In order to see if the optimum parameters are sensitive to the observation errors, we compute 95% confidence intervals.

```
thetaPosterior = calibrationResult.getParameterPosterior()
print(thetaPosterior.computeBilateralConfidenceIntervalWithMarginalProbability(0.95)[0])
```

```
[0.0246465, 0.028545]
[-23.3182, -23.0247]
```

The 95% confidence intervals of the optimum are relatively narrow: this means that the optimum is not very sensitive to the observation errors. In this case, the parameters are accurately estimated.

In this example, we have considered a single observation in dimension 22. In this case, the parametric model has has 22 outputs, which create a large number of plots. Transpose samples to interpret the data as a Sample in dimension 1 with 22 observations.

```
if calibrationResult.getInputObservations().getSize() == 1:
calibrationResult.setInputObservations(timeObservations)
calibrationResult.setOutputObservations(populationObservations)
outputPriorMeanDimension22 = calibrationResult.getOutputAtPriorMean()
outputAtPriorDimension1 = ot.Sample.BuildFromPoint(outputPriorMeanDimension22[0])
outputPosteriorMeanDimension22 = calibrationResult.getOutputAtPosteriorMean()
outputPosteriorMeanDimension1 = ot.Sample.BuildFromPoint(
outputPosteriorMeanDimension22[0]
)
calibrationResult.setOutputAtPriorAndPosteriorMean(
outputAtPriorDimension1, outputPosteriorMeanDimension1
)
```

Increase the default number of points in the plots. This produces smoother spiky distributions.

```
ot.ResourceMap.SetAsUnsignedInteger("Distribution-DefaultPointNumber", 300)
```

The next plot presents the U.S. population depending on the time. We see that the calibrated model fits to the data more than the uncalibrated model, especially on the second part of the time interval.

```
# sphinx_gallery_thumbnail_number = 3
graph = calibrationResult.drawObservationsVsInputs()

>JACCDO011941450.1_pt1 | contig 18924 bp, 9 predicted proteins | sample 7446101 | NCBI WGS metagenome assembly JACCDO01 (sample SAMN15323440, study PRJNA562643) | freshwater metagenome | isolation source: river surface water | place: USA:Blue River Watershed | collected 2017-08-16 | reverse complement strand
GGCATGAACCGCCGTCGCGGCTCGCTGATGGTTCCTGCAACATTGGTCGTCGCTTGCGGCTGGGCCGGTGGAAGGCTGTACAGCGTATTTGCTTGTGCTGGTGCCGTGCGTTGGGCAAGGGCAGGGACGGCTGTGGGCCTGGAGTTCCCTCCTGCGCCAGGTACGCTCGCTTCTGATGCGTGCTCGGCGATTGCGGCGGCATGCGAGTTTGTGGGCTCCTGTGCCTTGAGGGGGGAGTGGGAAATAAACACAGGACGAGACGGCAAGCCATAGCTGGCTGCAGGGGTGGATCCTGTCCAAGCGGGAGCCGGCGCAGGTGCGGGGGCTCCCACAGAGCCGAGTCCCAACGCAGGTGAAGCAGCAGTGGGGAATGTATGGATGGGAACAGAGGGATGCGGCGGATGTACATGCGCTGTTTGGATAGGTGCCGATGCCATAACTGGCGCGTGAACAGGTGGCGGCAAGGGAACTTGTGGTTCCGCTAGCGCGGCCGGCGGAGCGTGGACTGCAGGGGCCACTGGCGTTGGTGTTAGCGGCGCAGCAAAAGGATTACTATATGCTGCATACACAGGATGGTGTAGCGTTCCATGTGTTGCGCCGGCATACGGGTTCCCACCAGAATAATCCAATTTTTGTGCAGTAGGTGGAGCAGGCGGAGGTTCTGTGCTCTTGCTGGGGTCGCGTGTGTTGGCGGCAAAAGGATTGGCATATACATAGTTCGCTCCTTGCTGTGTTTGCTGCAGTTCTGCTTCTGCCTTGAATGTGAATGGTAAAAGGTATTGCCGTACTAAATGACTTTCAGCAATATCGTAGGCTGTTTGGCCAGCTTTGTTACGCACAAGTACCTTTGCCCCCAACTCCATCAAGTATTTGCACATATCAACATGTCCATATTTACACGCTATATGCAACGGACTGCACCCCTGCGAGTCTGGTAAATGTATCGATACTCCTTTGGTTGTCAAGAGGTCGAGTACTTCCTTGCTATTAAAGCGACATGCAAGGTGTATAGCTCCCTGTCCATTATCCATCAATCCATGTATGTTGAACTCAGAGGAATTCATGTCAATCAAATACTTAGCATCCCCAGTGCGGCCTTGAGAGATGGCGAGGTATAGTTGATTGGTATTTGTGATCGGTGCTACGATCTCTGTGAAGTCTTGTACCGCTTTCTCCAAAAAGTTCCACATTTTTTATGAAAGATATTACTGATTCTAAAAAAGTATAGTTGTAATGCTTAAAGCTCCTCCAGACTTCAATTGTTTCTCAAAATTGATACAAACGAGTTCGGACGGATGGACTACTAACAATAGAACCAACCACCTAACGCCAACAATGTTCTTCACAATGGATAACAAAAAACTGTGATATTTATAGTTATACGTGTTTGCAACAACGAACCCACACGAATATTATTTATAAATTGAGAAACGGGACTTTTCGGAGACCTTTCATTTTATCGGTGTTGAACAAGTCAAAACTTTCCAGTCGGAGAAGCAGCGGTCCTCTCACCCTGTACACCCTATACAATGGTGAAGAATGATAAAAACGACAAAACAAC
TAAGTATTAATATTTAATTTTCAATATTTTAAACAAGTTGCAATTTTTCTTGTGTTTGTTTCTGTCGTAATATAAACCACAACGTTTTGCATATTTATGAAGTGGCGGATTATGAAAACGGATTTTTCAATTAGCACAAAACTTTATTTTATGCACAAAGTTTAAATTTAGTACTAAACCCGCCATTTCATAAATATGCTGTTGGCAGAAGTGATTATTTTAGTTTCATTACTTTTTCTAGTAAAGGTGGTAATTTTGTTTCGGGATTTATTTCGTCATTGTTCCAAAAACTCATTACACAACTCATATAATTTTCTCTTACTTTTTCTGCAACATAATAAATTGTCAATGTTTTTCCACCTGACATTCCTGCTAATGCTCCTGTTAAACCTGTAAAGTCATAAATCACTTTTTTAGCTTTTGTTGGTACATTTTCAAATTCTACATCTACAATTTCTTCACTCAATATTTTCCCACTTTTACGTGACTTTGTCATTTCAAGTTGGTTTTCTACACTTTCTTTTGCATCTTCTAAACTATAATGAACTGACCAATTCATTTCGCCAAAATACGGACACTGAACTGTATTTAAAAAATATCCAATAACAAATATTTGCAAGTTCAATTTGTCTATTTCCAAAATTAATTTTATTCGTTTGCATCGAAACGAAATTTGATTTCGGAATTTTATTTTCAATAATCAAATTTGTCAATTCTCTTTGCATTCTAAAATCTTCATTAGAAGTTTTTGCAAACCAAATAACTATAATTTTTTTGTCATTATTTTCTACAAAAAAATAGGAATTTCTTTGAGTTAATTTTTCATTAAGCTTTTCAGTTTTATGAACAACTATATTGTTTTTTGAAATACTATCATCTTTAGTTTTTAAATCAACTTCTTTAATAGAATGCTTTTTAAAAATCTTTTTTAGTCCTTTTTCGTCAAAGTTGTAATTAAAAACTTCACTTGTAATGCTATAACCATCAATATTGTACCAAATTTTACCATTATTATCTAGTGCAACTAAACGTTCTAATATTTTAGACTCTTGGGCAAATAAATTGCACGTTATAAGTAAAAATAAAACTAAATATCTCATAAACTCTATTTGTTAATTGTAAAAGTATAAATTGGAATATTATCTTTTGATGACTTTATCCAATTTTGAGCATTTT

graph.setLegendPosition("upper left")
view = otv.View(graph)
```

As a metamodel, we can compare the predicted U.S. population depending on the observed U.S. population. We see that the model fits to the data accurately for a population up to 150 million people, but diverges when the population gets larger. On the other hand, the calibrated model under-predicts the population for the [0,150] population interval, and over-predicts for the [150,300] interval, balancing the errors so that the model globally fits. The “S” shape of the graph after calibration reveals that the calibrated model has a structure with residuals that do not follow a normal distribution (otherwise the calibrated cloud would be spread over and under the diagonal). In other words, the model and the data do not fit very well.

```
graph = calibrationResult.drawObservationsVsPredictions()
view = otv.View(graph)
```

The residuals analysis shows that some residuals were very large before calibration. After calibration, most residuals are in the [-20,20] interval, which explains why the calibrated model fits the data better. We notice that the distribution of the calibrated residuals is relatively close to a normal distribution. This may show that the least squares model is appropriate in this case with respect to this criterion.

```
graph = calibrationResult.drawResiduals()
view = otv.View(graph)
```

The next plot shows that there is a significant improvement after the calibration: the initial point is very different from the distribution of the optimum parameter.

```
graph = calibrationResult.drawParameterDistributions()
view = otv.View(
graph,
figure_kw={"figsize": (8.0, 4.0)},
legend_kw={"bbox_to_anchor": (1.0, 1.0), "loc": "upper left"},
)
plt.subplots_adjust(right=0.8)
otv.View.ShowAll()
```

Reset default settings

```
ot.ResourceMap.Reload()
```